The village raises a child

January 20, 2013 | By | Filed Under Features / Columnists, My Column 

By Adam Harris

Guyanese pride themselves as the friendliest people in the region, but they are not alone. I happened to visit some other Caribbean countries and I hear the same boast. Of course there are the Barbadians who make a similar claim but when put to the test, this is not the case.
One Barbadian man said to me that Barbadians would appear to be very friendly on the streets but the last thing he would do, would be to take you to his home. The man said that while Barbadians are friendly, they are not too trusting.
The Jamaicans are like the Guyanese. They like a drink and they would chat with anyone at the drop of a hat. Not too strange to understand is the fact that they like the Barbadians less than anyone else. The Shanique Myrie case and the placement of Guyanese on the ‘bench’ may explain a lot. However, that is not the essence of this story.
During the Christmas holidays when my overseas-based relatives visited, I took them to the place where they spent their formative years—Beterverwagting.
I did mention some aspects of that visit, but what I did not share was the fact that they all recognized that a village raises a child.
As we walked the streets of Beterverwagting my relatives found it refreshing to find that every child they passed by would greet them with a ‘Good day’ or a ‘Good afternoon.’ That for the children was as natural as drinking water. This was also the case with adults; no one walked past someone without a greeting.
A few years ago I was at Bartica and the same thing operated. There was always the smile and the greeting. This may be the reason why the crime rate in those communities is so low. Everyone looks the other in the eye and smile.
It goes without saying that such a simple feat makes one’s day. One is relaxed and one goes about his or her business safe in the knowledge that someone is always there with a smile. The relationship goes beyond that. If you ask someone for direction that person, if time permits, would take you to your destination.
I grew up in those communities and the old habits are still with me. I doubt that there is anyone who could say that I walked past without a greeting. Sometimes the greeting is not reciprocated. One morning as I was walking out from Tucville, I passed a man and a boy. I said ‘Good morning’ to the pair and I heard the man say something to the effect that back in the States people couldn’t waste time with a greeting.
Of course it was rude and so un-Guyanese, but I suppose it comes with the territory. This man had been deported from the same society where people could pay no heed to another on the streets. People would tell you that if you need direction look for the nearest policeman.
Back in Guyana, therefore, we have two distinct sets of people—one set extremely courteous and gracious and the other piggish. The latter abounds in the urban areas and this should explain why the crime rate in the urban areas is so much higher than anywhere else. The criminals come from the city and they invade the rural areas.
As a boy growing up in Beterverwagting, there was the time my mother had a royal cuss-out with the fish lady. The woman had come to collect her money and my mother did not have it. At first she tried to convey the impression that she was not at home, but in a small house that is all but impossible. So there was the confrontation.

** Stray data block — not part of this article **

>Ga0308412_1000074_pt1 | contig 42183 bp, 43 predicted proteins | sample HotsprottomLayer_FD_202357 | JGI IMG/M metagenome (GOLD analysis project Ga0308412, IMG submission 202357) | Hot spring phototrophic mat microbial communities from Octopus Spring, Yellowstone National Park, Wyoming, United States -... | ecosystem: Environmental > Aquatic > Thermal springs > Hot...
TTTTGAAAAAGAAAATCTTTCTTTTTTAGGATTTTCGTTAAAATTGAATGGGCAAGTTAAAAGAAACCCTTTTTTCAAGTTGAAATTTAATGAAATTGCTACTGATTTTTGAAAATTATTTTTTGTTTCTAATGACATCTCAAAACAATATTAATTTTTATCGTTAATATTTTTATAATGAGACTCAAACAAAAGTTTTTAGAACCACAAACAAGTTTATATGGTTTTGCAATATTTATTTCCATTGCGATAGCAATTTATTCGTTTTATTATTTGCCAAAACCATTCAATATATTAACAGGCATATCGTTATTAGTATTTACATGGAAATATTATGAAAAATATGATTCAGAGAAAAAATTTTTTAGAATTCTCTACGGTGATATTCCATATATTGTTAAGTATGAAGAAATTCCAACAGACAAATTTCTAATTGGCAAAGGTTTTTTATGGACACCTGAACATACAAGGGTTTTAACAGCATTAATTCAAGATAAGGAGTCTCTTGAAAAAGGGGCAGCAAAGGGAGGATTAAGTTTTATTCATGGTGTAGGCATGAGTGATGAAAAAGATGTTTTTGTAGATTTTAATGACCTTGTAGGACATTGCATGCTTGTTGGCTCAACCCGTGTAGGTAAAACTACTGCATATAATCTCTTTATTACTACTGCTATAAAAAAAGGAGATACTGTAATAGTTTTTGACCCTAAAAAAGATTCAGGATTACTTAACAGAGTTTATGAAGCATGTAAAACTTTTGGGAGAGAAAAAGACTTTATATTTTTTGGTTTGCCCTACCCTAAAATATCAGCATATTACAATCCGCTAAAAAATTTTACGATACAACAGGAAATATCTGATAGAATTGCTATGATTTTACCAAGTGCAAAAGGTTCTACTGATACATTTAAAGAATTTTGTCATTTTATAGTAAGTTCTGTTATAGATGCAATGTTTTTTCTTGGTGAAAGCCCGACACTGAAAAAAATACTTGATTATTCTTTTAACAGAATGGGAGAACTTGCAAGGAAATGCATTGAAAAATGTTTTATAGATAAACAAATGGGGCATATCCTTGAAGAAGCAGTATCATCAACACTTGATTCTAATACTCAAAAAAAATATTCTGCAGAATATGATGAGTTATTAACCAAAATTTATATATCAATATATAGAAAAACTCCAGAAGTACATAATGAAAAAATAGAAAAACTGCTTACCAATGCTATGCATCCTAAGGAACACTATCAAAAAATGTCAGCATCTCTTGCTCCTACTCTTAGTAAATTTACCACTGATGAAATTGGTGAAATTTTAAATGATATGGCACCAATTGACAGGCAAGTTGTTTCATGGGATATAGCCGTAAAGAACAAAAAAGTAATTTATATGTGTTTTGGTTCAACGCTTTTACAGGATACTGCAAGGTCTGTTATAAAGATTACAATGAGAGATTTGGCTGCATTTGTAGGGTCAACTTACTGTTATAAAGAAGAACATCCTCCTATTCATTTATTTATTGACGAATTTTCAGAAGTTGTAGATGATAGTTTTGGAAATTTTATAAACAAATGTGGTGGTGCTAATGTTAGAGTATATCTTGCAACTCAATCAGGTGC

I was angry at the woman for cussing-out my mother so later the same day I happened to walk past this woman without so much as a ‘Good afternoon.’ The woman immediately remarked that I was playing a big man. And she immediately reached my house. I was just about there when the woman called out, “Mavis. Me and you got story. I didn’t know that me and you son got story too.”
A primal scream escaped my mother’s lips. “Adam. Come.” I began to shudder and I had every good reason to. The wrath of God, at least so it felt, descended on me. There were others in parts of Guyana who must have had similar experiences.
Just the other day in my native Beterverwagting, an off-duty policeman happened to be walking in the village. He was not a villager but he came under attack from a man of unsound mind. The village came to his assistance.
The close nature of village folk is such that people celebrate with the child who does so well at external examinations. The child’s success is everybody’s. How some of us who moved away to the urban areas lost these wonderful attributes is anybody’s guess. It could be that we wanted to be like the people around us without recognizing that we were shedding our lofty virtues for rubbish.
In Jamaica, Queens, New York, where my in-laws live, there has been a remarkable change. When they moved into a new housing scheme there they were surrounded by drug dealers and the like. Other foreigners, among them more Guyanese, Trinidadians, Jamaicans and the like, moved in there too. They all went with their values.
They did not want their children to go the way of the damned because they all came to give their children a break. The result is that the drug dealers have all moved out and the area is as clean as a whistle.
It is the same in parts of New Jersey where Guyanese settle. The visitors made their impact, but this has not always been the case in the city. I brought my values to the city and my children are proud testimonies to my early village life. That is why I still reconnect with the villages in which I lived—Den Amstel, La Jalousie and Bartica included. I wish others would do the same and let us change this country back.

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